Feds slap Stafford County with lawsuit over Muslim cemetery

The U.S. Department of Justice is suing Stafford County, claiming it blocked the creation of what would have been a Muslim-owned cemetery in the county.

The DOJ says the county violated the Religious Land Use and Institutionalized Persons Act — RLUIPA — a federal law that protects religious institutions from discriminatory land-use regulations. The lawsuit alleges the county enacted overly restrictive zoning regulations that prevented the All Muslim Association of America (AMAA) from developing the cemetery, which would have been constructed on 29 acres of land the AMAA had purchased on Garrisonville Road in North Stafford.

The DOJ complaint which was filed in the Eastern District of Virginia alleges that the county passed an ordinance in 2016 that blocked the AMAA from constructing their cemetery. The original ordinance was based on standards set by the Virginia Department of Health that no cemeteries could be within 100 feet from private wells and certain streams. The AMAA had complied with all state and local ordinances necessary for the cemetery at that time.

The allegation then goes on to state that Stafford County after learning of the Association’s plans passed an ordinance that pushed the recommended distance from 100 to 900 feet. This effectively put the plans for the cemetery out of compliance and is regarded as far more restrictive than the VDH’s original standard.

“…this requirement is far more restrictive than the Virginia Department of Health’s 100-foot distancing standard, has no legitimate health justification, imposes a substantial burden on the Association’s religious exercise, and is not narrowly tailored to achieve a compelling governmental interest,” stated United States Attorney G. Zachary Terwilliger in a press release.

Multiple homes that draw water from individual wells sit around where the cemetery would have been located.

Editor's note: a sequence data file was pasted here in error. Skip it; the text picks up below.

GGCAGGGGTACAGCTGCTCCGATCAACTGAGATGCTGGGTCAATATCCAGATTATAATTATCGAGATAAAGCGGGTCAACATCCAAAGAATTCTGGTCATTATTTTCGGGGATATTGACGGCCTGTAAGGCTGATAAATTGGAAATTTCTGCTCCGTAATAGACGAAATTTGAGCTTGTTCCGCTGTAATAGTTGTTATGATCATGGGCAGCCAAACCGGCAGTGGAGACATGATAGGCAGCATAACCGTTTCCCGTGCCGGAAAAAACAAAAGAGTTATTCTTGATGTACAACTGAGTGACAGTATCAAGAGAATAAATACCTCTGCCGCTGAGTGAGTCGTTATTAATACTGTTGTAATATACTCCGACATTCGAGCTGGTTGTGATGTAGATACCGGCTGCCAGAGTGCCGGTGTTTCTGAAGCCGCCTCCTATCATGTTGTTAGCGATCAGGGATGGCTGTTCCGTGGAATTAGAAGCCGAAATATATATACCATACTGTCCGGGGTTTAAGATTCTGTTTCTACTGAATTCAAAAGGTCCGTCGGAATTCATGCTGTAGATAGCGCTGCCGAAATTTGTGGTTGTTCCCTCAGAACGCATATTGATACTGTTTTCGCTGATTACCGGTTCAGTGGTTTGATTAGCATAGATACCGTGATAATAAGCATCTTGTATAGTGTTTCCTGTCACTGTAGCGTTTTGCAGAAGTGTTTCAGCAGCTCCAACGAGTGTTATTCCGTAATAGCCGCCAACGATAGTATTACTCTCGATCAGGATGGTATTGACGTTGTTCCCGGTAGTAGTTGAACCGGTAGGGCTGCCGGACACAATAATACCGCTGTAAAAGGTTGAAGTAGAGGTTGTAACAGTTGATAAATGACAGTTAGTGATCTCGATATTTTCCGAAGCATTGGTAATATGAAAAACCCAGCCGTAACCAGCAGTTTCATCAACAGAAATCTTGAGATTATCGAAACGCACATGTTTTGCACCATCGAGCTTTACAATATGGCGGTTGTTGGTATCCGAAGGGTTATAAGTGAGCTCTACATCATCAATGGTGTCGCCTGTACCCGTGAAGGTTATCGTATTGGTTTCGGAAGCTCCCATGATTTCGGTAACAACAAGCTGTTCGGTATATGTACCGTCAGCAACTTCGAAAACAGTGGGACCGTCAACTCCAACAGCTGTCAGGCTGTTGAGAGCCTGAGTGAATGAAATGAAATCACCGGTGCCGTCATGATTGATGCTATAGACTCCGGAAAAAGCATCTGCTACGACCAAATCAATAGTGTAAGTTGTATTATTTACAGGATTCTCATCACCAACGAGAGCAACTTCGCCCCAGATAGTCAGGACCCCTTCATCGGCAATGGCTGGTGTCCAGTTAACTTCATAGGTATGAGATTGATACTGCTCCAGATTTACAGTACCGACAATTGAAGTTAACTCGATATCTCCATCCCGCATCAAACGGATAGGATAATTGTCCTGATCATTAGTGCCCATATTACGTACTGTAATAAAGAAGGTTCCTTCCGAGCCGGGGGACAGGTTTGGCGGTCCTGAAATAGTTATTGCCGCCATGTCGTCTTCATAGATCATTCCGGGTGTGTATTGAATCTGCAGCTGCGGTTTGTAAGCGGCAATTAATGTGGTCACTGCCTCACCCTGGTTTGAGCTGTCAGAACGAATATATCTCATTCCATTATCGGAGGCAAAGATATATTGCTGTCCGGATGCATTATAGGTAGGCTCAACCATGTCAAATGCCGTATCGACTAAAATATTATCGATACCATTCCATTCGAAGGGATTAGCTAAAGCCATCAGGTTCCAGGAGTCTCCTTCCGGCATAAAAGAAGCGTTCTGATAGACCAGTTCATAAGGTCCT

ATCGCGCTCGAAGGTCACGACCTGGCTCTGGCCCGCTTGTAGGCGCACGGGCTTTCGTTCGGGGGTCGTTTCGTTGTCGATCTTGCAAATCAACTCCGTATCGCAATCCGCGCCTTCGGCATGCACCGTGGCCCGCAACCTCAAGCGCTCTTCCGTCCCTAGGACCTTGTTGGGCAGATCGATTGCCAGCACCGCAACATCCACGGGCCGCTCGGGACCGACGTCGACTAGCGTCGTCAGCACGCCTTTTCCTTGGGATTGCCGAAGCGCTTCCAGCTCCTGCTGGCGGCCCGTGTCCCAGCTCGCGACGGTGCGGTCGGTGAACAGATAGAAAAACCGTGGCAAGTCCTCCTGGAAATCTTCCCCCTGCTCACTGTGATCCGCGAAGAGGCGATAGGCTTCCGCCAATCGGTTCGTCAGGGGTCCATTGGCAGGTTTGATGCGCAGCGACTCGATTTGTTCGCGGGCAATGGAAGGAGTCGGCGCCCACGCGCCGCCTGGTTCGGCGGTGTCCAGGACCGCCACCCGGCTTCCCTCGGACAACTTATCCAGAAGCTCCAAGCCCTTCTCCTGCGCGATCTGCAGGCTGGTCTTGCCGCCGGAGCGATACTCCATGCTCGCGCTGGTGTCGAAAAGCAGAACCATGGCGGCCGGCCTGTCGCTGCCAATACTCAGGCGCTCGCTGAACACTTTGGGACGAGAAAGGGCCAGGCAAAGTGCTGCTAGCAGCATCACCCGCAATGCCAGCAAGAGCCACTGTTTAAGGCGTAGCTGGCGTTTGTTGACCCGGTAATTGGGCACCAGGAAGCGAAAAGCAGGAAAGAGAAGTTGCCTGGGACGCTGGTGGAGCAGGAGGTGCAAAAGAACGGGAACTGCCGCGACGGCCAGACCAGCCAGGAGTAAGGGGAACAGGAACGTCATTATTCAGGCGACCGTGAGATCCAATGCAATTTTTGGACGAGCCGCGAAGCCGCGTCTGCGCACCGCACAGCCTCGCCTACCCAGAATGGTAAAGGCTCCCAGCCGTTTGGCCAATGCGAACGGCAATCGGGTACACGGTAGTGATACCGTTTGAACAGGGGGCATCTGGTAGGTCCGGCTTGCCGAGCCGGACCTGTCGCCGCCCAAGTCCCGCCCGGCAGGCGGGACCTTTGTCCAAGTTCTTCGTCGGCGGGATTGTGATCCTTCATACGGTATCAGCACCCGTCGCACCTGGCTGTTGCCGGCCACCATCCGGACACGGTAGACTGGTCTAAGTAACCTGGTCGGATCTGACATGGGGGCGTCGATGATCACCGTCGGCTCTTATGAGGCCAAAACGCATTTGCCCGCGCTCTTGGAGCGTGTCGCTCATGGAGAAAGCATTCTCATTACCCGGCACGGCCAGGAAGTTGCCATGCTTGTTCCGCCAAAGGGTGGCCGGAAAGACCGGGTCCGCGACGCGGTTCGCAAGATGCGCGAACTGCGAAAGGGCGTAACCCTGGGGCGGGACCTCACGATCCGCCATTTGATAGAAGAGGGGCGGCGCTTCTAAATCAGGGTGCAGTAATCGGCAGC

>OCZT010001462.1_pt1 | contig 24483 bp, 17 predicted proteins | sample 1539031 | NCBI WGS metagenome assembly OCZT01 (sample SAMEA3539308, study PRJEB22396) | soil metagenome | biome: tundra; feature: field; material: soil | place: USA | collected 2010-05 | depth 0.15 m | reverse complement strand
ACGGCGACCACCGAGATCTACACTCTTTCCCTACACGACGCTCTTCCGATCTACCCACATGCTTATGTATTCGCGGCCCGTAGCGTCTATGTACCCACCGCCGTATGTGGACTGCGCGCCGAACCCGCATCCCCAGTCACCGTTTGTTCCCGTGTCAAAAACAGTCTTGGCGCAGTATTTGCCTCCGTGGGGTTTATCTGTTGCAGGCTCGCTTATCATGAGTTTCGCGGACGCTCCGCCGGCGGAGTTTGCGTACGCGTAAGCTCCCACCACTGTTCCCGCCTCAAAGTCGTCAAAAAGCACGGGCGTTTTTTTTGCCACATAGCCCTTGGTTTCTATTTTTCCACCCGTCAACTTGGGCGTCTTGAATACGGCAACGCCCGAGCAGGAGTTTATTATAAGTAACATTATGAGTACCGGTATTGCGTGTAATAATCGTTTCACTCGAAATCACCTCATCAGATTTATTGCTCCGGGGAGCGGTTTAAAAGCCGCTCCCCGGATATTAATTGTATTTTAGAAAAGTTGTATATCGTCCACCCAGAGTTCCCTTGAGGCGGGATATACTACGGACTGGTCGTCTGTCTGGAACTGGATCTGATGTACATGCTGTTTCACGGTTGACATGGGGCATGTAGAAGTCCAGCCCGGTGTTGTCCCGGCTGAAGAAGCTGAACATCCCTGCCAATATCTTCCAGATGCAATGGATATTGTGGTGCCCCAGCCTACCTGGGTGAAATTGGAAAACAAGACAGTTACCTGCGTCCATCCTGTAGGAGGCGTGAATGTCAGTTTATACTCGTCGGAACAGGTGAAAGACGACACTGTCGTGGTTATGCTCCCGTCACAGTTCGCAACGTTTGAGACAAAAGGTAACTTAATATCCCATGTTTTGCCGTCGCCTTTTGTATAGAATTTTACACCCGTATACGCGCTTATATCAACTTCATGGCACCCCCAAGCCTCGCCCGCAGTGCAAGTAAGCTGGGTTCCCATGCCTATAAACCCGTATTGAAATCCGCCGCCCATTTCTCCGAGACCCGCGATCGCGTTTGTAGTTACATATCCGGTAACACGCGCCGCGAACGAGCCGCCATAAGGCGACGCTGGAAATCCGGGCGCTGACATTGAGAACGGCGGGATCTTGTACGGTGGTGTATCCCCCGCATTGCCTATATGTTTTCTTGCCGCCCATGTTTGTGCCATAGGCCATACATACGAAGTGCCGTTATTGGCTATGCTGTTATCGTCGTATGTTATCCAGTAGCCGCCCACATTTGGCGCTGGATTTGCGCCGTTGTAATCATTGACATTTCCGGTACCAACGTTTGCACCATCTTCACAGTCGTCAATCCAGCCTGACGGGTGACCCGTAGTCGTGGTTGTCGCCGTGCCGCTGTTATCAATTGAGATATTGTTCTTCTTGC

The complaint seeks injunctive relief, including a court order that the county allows the Association to build its cemetery in conformity with the prior ordinance.

“The United States of America must and will remain a nation committed to the right of all people to practice their faith free from unjustified governmental restrictions. Indeed, this nation exists to provide sanctuary to people seeking the religious freedom that is too often denied in other parts of the world, and the Department of Justice is committed to protecting the fundamental right of people of all faiths to practice their religion free from illegal governmental interference,” said Assistant Attorney General Eric Dreiband of the Civil Rights Division. “That right protects the freedom of faith communities to use their land for religious purposes, including for cemeteries, houses of worship, and religious schools.”

This comes off the heels of a lawsuit filed by the AMAA against Stafford County and its Board of Supervisors where they allege, in a press release, that Stafford demonstrated a bias in favor of Christian cemeteries and against Muslim ones.

“The Department of Justice has recognized that Stafford County has violated federal law by denying us the right to develop a cemetery on our property. Their lawsuit affirms that religious liberty may not be denied to any person or group. The All Muslim Association of America wishes to build our cemetery to ensure that people are buried according to their religious beliefs. As our current cemetery runs out of space I hope Stafford County finally listens to us and allows us to bury our dead, just as anyone else in the county can,” states AMAA Board Member Mossadaq Chughtai in the press release.

Stafford County officials declined to comment for this story.

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